Orange-headed Ground Thrushes (Zoothera citrina)

The Orange-headed Ground Thrush (Zoothera citrina) is a thrush that is common in well-wooded areas of India, China, and Southeast Asia. Most populations are resident. The species shows a preference for shady damp areas and can be quite secretive. They do not form flocks.

The race Zoothera citrina cyanotus is a resident in the hills of southern India and the Western Ghats. They have a white throat and two black stripes running below the eyes. This race is known locally as the White-throated Ground Thrush.


Males of this small thrush have uniform grey upperparts, and orange heads and underparts. Females and young birds are duller, with brown upperparts.

Diet / Feeding:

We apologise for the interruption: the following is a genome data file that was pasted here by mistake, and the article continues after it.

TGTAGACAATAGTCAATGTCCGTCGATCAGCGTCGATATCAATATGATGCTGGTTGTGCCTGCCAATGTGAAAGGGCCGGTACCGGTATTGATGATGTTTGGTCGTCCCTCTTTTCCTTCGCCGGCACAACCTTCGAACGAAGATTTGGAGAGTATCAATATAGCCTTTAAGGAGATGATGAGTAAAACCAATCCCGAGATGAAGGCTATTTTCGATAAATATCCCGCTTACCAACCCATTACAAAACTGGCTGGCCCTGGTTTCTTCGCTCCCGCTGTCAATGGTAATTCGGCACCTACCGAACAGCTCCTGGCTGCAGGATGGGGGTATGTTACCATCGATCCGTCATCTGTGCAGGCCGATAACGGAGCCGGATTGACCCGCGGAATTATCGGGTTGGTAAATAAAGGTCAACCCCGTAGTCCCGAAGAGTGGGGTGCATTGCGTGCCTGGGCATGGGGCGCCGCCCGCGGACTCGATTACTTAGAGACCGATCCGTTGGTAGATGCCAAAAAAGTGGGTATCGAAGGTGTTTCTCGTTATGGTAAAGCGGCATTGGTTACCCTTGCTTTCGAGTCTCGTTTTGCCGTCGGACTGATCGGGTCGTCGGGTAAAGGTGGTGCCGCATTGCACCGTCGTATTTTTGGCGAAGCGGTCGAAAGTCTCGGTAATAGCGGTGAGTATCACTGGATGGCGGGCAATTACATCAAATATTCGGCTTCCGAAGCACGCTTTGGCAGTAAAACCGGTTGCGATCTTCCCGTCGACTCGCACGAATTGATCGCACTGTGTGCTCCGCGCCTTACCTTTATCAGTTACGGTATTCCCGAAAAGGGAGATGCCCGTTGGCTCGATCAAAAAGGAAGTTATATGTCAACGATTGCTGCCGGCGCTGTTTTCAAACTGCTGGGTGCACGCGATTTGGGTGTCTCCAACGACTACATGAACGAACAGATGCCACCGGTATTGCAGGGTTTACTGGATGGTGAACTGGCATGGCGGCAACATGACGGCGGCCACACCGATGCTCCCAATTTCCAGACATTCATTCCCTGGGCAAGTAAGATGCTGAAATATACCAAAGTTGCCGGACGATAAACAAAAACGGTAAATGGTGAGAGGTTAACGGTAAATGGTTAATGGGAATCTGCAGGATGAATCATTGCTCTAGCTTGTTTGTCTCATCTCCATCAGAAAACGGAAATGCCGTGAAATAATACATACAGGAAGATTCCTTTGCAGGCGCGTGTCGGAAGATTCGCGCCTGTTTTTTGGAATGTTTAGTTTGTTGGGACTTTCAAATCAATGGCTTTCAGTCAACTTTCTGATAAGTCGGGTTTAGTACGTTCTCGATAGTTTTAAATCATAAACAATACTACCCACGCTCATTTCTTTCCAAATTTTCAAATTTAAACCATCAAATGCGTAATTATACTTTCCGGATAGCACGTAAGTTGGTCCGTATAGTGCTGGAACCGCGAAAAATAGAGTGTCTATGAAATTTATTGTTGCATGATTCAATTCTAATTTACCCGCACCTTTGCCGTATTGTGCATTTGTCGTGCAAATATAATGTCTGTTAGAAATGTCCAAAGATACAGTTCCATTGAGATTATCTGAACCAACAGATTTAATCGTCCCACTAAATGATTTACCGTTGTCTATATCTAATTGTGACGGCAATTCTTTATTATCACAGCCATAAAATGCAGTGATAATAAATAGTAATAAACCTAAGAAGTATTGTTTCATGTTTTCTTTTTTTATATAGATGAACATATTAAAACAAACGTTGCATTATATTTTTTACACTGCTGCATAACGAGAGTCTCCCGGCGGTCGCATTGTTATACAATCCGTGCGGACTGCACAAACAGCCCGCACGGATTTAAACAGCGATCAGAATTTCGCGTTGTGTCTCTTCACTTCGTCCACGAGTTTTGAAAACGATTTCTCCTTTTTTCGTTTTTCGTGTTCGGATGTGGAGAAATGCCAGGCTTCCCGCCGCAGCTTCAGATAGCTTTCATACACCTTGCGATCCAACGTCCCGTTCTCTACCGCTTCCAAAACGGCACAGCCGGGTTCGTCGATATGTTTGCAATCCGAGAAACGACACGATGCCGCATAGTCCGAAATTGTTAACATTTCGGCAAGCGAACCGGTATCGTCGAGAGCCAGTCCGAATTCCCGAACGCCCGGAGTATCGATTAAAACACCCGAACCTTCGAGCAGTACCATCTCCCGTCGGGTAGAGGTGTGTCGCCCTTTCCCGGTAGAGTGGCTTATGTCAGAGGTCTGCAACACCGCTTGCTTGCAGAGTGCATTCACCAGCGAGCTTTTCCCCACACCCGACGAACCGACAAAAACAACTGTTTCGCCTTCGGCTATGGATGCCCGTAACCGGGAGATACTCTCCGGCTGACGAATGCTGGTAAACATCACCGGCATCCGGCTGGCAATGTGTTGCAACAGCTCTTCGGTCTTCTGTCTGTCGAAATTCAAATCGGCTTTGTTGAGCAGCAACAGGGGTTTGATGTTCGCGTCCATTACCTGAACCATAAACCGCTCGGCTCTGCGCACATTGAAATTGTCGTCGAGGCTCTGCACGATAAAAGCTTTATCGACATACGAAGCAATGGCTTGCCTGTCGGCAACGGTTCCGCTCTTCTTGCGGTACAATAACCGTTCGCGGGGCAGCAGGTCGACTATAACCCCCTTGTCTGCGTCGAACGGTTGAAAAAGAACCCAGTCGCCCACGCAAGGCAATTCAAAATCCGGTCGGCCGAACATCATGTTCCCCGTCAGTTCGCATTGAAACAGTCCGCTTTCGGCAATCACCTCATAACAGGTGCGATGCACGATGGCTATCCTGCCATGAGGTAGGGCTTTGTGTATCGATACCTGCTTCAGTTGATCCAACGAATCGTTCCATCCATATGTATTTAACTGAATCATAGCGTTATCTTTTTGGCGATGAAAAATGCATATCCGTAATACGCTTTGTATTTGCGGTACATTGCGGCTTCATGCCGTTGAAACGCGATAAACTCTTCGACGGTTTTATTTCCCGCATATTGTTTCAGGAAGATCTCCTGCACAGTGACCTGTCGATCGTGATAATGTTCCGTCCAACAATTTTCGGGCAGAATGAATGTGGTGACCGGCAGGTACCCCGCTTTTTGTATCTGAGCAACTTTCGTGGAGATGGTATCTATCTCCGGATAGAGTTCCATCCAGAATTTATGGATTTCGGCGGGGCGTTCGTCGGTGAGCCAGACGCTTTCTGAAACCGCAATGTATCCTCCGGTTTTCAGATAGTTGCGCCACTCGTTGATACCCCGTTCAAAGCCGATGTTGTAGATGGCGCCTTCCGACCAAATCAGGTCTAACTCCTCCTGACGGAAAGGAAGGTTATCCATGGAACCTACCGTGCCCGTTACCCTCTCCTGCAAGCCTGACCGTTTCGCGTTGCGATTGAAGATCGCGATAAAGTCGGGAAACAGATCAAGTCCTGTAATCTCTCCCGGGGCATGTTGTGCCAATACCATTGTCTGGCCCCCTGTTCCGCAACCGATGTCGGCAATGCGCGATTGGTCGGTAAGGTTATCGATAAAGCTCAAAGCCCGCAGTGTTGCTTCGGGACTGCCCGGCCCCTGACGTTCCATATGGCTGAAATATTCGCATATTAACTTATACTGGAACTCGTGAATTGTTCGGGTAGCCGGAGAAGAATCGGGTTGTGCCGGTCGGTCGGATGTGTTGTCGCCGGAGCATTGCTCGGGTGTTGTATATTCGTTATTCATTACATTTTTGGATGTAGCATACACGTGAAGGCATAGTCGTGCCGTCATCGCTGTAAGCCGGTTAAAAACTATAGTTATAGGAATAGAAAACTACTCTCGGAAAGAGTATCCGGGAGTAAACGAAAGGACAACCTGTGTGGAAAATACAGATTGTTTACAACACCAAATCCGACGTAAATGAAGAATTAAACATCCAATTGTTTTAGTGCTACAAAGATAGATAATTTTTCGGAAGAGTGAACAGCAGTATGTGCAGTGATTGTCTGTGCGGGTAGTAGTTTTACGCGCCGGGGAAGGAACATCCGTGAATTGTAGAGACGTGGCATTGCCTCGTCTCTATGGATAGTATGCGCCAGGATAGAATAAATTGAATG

Orange-headed Thrushes are omnivorous, eating a wide range of insects, earthworms, and fruit.

Captive Diet:

Terry Gonsolvis  (a breeder located in Bristol, UK) feeds mainly on earthworms when young are in the nest; and out of the breeding season, the diet he provides consists of mealworms and minced morsels – which is a dog food with grated cheese.

Breeding / Nesting:

In their natural habitat, these ground thrushes nest in trees.

Captive Breeding:

Terry Gonsolvis recommends: “One very important factor is to separate the breeding pair of the breeding season otherwise the male could kill the female. The cock bird has a beautiful song and is a joy to watch.

Photo of author

Gordon Ramel

Gordon is an ecologist with two degrees from Exeter University. He's also a teacher, a poet and the owner of 1,152 books. Oh - and he wrote this website.

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